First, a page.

In 2013 the FIH gave birth to hockey’s own Frankenstein’s monster. Contrary to the monster created by dr. Frankenstein this one has a name. We call it Hockey5s.
Very much parallel to the fictional character from book and movies, I’m convinced some of you will have grown to like the monster. As I’m sure the monster will do some good along the way. Though I fear, as in the story, in the end the monster will come back to destroy its creator.
And about Hockey5s being as ugly as Frankenstein’s monster… Well, let’s just say “beauty is in the eye of the beholder” 😉
It started after the Singapore Youth Olympic Games
Some 10 years ago the marketeers from the IOC, supposedly the organisation guarding the Olympic movement, thought they needed another event. They invented the Youth Olympic Games (YOG). The first edition was in 2010 in Singapore and hockey got invited to join the party. Twelve U18 teams (6 boy + 6 girls) participated in our traditional 11-a-side game. Following Singapore however the IOC declared they wanted more nations to be in the next edition of the YOG. However the allotted quota of players involved could not be raised. So they asked the FIH to come up with a so-called “short format” of the game (= less players/team) to allow for more nations involved without having to accommodate more athletes.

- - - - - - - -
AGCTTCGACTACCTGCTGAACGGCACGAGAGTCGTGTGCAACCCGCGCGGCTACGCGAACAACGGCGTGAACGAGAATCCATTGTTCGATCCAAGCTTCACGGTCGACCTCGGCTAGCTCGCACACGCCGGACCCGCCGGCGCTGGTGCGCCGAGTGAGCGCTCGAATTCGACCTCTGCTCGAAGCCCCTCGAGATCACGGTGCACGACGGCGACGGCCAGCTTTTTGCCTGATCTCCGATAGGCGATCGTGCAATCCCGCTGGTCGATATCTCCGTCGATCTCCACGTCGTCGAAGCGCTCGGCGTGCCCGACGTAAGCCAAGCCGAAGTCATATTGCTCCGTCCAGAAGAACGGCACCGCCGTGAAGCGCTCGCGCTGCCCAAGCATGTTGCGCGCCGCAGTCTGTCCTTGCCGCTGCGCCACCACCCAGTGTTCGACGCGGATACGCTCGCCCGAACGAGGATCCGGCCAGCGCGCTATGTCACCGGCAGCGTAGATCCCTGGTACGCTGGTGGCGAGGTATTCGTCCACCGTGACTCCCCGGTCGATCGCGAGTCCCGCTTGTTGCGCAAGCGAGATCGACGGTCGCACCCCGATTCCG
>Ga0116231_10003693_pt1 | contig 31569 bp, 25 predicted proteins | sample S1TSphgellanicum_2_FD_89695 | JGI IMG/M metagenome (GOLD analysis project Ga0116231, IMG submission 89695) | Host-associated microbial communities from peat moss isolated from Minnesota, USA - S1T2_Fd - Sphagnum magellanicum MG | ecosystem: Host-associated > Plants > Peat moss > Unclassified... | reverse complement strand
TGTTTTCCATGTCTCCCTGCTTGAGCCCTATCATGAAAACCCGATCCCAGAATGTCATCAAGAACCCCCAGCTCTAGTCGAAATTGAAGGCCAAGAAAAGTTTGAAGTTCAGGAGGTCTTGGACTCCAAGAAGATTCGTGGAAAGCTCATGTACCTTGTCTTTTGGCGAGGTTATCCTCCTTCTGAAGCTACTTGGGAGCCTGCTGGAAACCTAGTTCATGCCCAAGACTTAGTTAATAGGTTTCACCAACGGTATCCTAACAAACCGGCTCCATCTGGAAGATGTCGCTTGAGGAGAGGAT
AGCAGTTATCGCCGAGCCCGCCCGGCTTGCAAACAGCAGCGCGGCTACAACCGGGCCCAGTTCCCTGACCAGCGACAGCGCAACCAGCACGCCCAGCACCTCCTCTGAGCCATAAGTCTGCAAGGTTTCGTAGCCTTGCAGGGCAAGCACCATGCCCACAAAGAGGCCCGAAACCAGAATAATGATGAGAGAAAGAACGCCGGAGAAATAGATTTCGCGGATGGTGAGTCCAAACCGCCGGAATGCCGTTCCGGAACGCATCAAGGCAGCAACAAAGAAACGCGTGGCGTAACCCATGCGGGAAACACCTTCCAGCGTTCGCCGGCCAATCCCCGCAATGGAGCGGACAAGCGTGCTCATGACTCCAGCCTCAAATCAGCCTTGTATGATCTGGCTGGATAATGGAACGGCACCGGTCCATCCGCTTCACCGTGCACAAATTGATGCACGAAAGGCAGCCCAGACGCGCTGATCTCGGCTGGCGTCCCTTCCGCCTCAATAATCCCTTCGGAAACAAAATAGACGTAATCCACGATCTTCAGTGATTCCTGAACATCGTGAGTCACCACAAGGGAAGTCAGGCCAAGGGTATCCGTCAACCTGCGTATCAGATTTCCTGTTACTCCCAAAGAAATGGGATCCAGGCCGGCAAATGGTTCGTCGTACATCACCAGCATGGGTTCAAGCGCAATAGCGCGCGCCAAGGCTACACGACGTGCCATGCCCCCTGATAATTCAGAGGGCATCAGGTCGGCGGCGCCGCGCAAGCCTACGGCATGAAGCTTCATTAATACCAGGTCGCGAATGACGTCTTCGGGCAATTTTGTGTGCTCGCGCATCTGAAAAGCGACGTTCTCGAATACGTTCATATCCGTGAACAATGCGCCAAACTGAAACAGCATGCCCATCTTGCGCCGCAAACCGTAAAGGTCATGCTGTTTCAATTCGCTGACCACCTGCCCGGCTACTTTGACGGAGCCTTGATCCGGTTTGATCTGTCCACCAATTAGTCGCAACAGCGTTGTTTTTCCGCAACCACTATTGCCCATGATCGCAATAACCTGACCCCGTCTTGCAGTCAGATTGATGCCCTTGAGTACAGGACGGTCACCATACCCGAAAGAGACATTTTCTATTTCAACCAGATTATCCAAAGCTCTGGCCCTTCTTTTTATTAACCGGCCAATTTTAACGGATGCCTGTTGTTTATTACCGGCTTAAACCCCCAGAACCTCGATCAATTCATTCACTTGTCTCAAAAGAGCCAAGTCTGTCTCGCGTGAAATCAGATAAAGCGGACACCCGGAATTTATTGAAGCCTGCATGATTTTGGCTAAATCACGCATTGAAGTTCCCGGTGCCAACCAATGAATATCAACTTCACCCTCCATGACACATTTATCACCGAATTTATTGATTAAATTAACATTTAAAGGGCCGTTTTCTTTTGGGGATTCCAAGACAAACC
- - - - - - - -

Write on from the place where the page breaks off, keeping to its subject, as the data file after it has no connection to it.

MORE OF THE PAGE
The FIH considered the existing short format we today call indoor hockey. But in the end, for whatever reason, they preferred to go for a new outdoor format. Without much consultation with those involved in playing the game (players, coaches, umpires) the FIH administrators created hockey’s very own Frankenstein’s monster. They introduced it as Hockey5s to the 2014 YOG in China’s Nanjing. Following the Nanjing YOG the administrators of IOC and FIH padded each other on the back for a job well done. They had more nations involved with 10 boys and 10 girls teams. The stadiums were full – it’s China, so I doubt these were paying spectators. And the public did not needed to know anything about hockey in order to follow the game. But, apart from the administrators, a lot of coaches, players and hockey-media were less enthusiastic about the newly invented Hockey5s.
Next came the Buenos Aires YOG
Following Nanjing the FIH staged a technical review of the format together with their partner Loughborough University. At a two-day workshop in 2015 elite junior players (international and England Hockey League level) participated in a series of scenarios using different variations of field size (width & depth), ball size, number of players, shooting zones, challenges and officiating. International officials, coaches and participating players were surveyed after each scenario. The outcome of the review was to reduce the size of the field to encourage more tactical construction of play – 1v1, 2v1, pressing, principles of play etc. It was felt the previous pitch size was encouraging too much long ball passing and long shots.